Environmental justice advocates say American Rescue Plan Act funds that Detroit will soon receive should go toward addressing climate resilience and Detroit’s flooding and stormwater crisis, among other environmental issues facing residents.
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The American Rescue Plan Act, the federal coronavirus stimulus bill that will deliver a total of $1.9 trillion in aid, includes $350 billion to be distributed directly to state, local, territorial and tribal governments. Through this, the City of Detroit will receive $826 million in direct federal aid, the fifth largest amount of any city in the country. Local governments have a great deal of discretion as to how to spend these funds, and community organizers say the funds should go to Detroit neighborhoods navigating climate change, aging infrastructure and problems that pre-existed the coronavirus pandemic.
“People are suffering from flooded basements on a regular basis and are unsure what the future of their home stability is going to be,” said Alex Novak, a community planning manager at the Alliance for the Great Lakes.
Novak said stormwater management is a major issue on Detroit’s east side.
In order to reduce the burdens on homeowners and communities, Novak hopes that the city will be able to make “a significant investment in green stormwater infrastructure in conjunction with gray infrastructure improvement, including lead service line replacement.”
“It’s important that we invest in both and not just one or the other,” said Novak.
Though the City’s current proposal includes line items for city services and infrastructure; neighborhood investments; parks, recreation and culture; intergenerational poverty; and more, Detroiter organizers also said green infrastructure and renewable energy is essential.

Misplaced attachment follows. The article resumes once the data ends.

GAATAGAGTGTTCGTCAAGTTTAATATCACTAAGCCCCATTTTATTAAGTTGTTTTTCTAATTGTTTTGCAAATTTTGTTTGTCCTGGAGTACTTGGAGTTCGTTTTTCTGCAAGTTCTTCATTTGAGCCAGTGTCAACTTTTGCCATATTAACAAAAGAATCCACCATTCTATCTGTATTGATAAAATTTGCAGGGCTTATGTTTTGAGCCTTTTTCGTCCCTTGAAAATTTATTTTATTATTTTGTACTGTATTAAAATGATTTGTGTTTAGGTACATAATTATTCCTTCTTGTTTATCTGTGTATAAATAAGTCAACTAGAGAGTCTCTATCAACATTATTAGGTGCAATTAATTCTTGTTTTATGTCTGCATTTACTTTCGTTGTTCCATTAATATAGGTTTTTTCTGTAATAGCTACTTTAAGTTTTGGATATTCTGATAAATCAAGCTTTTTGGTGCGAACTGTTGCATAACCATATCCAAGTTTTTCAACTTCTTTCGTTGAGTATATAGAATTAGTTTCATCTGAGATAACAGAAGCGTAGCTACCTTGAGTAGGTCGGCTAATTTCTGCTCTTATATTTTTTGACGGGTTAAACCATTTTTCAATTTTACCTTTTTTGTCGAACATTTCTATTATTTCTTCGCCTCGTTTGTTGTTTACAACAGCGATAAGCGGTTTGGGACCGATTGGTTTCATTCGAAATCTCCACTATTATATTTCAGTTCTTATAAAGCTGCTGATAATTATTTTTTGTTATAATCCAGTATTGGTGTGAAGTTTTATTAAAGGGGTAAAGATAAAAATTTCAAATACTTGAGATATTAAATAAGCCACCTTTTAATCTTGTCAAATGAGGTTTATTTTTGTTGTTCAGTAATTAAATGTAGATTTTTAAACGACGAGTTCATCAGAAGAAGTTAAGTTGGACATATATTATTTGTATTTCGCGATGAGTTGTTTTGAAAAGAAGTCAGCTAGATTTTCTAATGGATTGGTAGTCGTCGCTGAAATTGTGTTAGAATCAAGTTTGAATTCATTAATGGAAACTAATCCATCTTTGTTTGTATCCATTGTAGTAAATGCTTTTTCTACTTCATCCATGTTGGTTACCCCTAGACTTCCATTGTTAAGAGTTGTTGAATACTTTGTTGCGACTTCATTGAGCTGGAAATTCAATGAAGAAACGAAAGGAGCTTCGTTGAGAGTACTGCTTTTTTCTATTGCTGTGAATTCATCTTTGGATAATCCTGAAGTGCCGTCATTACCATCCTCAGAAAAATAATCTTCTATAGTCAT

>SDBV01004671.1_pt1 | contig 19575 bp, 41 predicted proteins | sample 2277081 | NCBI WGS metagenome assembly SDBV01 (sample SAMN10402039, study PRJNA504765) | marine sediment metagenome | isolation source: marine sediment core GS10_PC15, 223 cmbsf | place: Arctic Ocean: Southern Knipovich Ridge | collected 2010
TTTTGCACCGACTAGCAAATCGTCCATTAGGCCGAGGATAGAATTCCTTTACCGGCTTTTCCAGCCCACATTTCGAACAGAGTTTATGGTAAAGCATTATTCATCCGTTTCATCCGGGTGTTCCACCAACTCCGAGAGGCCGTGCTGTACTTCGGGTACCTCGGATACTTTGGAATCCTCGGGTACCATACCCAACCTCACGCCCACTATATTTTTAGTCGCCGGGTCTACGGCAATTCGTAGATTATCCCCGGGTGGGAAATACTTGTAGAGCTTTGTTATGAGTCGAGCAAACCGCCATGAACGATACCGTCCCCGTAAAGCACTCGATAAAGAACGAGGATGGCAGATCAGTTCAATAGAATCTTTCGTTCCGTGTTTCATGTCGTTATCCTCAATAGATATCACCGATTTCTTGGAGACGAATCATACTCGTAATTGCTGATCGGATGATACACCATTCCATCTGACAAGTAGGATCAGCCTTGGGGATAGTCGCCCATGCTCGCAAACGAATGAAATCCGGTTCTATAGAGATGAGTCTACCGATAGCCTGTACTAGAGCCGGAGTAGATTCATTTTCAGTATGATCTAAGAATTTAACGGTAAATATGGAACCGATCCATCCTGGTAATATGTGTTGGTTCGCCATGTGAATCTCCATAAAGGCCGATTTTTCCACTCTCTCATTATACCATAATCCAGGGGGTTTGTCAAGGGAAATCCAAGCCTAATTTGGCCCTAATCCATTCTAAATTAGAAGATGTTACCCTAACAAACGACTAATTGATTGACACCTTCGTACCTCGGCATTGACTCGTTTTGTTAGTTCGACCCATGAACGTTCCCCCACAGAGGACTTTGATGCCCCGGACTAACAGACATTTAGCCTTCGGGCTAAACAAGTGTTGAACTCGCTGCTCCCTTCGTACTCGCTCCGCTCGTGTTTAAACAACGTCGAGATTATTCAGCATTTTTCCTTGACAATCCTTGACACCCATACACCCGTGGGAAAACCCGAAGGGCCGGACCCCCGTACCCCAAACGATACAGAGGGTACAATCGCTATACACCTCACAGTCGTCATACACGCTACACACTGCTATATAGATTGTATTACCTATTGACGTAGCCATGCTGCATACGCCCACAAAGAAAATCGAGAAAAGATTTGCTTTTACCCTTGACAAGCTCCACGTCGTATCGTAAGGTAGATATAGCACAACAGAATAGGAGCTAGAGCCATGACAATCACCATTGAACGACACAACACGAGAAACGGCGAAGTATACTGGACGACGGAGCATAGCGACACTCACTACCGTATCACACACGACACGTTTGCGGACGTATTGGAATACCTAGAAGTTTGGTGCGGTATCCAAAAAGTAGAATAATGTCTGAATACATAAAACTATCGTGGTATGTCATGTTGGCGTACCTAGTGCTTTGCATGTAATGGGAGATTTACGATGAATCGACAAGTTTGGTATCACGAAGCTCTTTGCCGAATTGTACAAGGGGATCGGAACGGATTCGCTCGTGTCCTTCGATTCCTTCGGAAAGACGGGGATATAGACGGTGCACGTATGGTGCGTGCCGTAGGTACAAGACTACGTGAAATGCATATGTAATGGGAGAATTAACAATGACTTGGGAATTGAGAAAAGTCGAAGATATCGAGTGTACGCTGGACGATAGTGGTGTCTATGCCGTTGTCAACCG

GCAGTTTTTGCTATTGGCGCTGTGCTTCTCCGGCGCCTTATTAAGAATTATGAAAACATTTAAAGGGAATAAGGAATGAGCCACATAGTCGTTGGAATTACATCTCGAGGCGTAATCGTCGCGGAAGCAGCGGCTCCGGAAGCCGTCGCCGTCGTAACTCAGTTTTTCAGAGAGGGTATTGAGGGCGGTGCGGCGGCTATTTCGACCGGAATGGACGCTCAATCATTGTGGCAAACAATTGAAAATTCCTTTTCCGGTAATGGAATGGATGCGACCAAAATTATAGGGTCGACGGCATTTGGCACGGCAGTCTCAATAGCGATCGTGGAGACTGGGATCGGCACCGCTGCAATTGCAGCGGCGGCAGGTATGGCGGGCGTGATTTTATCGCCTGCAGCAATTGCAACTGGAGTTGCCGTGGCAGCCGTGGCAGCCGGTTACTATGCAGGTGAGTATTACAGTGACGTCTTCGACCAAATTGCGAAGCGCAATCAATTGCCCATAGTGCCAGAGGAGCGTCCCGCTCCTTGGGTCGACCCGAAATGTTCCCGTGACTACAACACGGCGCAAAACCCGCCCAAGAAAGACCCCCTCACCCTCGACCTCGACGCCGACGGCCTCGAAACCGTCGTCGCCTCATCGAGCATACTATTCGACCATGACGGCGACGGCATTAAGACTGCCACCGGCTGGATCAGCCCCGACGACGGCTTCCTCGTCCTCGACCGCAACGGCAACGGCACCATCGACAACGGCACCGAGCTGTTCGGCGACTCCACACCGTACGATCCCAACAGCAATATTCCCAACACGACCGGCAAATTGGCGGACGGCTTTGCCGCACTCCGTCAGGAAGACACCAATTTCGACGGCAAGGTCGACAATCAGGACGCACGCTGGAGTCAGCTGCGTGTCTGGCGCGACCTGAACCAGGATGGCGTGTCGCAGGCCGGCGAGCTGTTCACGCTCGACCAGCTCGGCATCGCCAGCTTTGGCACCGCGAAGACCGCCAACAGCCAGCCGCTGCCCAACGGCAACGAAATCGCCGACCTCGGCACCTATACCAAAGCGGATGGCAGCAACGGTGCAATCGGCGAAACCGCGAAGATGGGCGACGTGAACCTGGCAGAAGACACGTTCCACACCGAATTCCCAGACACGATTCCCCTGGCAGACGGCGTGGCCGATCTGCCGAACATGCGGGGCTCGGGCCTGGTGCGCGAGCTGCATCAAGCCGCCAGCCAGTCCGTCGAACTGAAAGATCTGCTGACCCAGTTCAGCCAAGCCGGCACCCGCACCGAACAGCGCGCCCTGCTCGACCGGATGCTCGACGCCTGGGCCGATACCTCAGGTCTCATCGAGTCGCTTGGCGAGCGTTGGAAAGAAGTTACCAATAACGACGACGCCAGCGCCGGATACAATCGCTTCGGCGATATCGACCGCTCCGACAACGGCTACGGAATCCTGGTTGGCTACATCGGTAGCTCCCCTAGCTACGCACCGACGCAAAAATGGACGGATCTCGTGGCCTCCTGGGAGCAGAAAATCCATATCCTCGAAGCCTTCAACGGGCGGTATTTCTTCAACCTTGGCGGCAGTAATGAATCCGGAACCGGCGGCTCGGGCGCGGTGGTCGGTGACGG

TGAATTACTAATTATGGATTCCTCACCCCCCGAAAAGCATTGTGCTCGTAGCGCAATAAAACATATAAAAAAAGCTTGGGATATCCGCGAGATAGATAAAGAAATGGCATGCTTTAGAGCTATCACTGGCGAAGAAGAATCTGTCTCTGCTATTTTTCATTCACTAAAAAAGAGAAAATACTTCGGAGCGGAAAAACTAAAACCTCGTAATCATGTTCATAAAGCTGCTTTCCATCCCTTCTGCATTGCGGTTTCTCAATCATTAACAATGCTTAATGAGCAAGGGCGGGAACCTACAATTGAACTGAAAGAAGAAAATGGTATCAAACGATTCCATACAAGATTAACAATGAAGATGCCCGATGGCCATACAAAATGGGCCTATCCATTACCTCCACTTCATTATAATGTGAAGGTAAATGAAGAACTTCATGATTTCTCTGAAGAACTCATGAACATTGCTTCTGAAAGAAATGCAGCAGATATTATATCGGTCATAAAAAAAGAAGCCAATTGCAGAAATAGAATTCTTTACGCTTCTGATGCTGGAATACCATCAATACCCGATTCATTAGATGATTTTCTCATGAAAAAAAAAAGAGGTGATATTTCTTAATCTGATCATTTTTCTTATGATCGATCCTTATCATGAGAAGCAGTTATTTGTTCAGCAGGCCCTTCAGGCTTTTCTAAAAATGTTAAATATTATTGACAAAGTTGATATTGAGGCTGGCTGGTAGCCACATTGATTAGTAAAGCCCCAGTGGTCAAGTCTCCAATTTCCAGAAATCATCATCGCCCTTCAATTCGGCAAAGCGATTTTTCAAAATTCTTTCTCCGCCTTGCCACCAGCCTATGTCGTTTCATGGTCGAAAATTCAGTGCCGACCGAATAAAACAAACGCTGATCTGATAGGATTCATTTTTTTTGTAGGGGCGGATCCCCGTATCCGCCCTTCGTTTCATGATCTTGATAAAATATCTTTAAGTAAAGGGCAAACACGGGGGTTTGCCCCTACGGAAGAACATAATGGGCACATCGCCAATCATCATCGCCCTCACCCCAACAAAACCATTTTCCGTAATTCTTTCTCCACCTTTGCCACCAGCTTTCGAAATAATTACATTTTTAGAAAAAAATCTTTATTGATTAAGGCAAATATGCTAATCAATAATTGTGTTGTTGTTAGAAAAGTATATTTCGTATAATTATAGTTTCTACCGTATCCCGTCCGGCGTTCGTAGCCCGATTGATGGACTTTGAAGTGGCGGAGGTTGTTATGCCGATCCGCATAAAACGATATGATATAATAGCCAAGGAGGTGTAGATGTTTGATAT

Ricky Ackerman, the director of climate equity at Eastside Community Network, echoed Novak’s thoughts about infrastructure and said the American Rescue Plan funds offer “an opportunity to fund critical infrastructure improvements and reimagine our infrastructure design to build a more climate-resilient Detroit.”
“Climate change impacts are already creating negative consequences for Detroiters,” said Ackerman.
To cope with the increasing challenges associated with climate change, such as more intense flooding and extreme heat, Ackerman suggested that the City invest in infrastructure such as green stormwater infrastructure, resilience hubs, renewable energy and air quality improvements. He also proposed “elevating” Detroit’s Office of Sustainability and said community and environmental organizations should work together more intentionally.
Erma Leaphart, a lifelong Detroiter who works on water-related issues with the Sierra Club, expects more federal dollars for the city and doesn’t think ARPA money should go to infrastructure. Leaphart, who frequently works to lobby members of Congress on environmental issues, said a bipartisan federal infrastructure deal is on the horizon and those dollars “can’t go towards home repair, the digital divide.”
She’s also hopeful that there will be more regional collaboration in Southeast Michigan that addresses water quality and flooding concerns that originate upstream from Detroit.
For Leaphart, with the current, more expansive batch of federal funding, “dealing with intergenerational poverty absolutely should be the biggest priority.” She says Detroiters living in poverty are disproportionately impacted by flooding, higher water bills and other issues that require financial resources.
“No matter what happens, it’s a crisis (in Detroit),” said Leaphart.
Surabhi Balachander is a PhD candidate in English Language and Literature at the University of Michigan in Ann Arbor, where she studies race, environment and rural America. She is working with BridgeDetroit this summer as part of the Detroit River Story Lab, an interdisciplinary program that seeks to research and amplify narratives of the Detroit River.